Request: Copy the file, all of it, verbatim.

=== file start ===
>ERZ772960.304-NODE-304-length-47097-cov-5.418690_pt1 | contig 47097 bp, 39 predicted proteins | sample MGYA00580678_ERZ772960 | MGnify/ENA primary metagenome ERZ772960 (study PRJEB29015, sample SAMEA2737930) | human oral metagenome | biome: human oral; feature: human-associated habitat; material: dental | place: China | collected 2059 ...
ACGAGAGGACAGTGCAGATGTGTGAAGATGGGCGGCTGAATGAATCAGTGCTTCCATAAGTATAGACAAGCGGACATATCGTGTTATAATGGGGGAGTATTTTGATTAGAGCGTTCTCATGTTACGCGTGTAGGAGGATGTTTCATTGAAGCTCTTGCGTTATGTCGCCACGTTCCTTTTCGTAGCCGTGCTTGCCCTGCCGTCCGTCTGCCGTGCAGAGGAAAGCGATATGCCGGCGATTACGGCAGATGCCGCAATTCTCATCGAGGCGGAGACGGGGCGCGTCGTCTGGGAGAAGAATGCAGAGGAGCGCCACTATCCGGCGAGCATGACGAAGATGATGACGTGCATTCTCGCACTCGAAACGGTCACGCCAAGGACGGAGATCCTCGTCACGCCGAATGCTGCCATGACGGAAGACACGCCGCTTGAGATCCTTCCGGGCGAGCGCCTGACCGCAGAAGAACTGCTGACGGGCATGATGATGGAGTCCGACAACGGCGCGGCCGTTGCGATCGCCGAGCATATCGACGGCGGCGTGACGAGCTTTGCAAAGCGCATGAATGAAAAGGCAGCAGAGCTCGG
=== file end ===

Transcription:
>ERZ772960.304-NODE-304-length-47097-cov-5.418690_pt1 | contig 47097 bp, 39 predicted proteins | sample MGYA00580678_ERZ772960 | MGnify/ENA primary metagenome ERZ772960 (study PRJEB29015, sample SAMEA2737930) | human oral metagenome | biome: human oral; feature: human-associated habitat; material: dental | place: China | collected 2059 ...
ACGAGAGGACAGTGCAGATGTGTGAAGATGGGCGGCTGAATGAATCAGTGCTTCCATAAGTATAGACAAGCGGACATATCGTGTTATAATGGGGGAGTATTTTGATTAGAGCGTTCTCATGTTACGCGTGTAGGAGGATGTTTCATTGAAGCTCTTGCGTTATGTCGCCACGTTCCTTTTCGTAGCCGTGCTTGCCCTGCCGTCCGTCTGCCGTGCAGAGGAAAGCGATATGCCGGCGATTACGGCAGATGCCGCAATTCTCATCGAGGCGGAGACGGGGCGCGTCGTCTGGGAGAAGAATGCAGAGGAGCGCCACTATCCGGCGAGCATGACGAAGATGATGACGTGCATTCTCGCACTCGAAACGGTCACGCCAAGGACGGAGATCCTCGTCACGCCGAATGCTGCCATGACGGAAGACACGCCGCTTGAGATCCTTCCGGGCGAGCGCCTGACCGCAGAAGAACTGCTGACGGGCATGATGATGGAGTCCGACAACGGCGCGGCCGTTGCGATCGCCGAGCATATCGACGGCGGCGTGACGAGCTTTGCAAAGCGCATGAATGAAAAGGCAGCAGAGCTCGG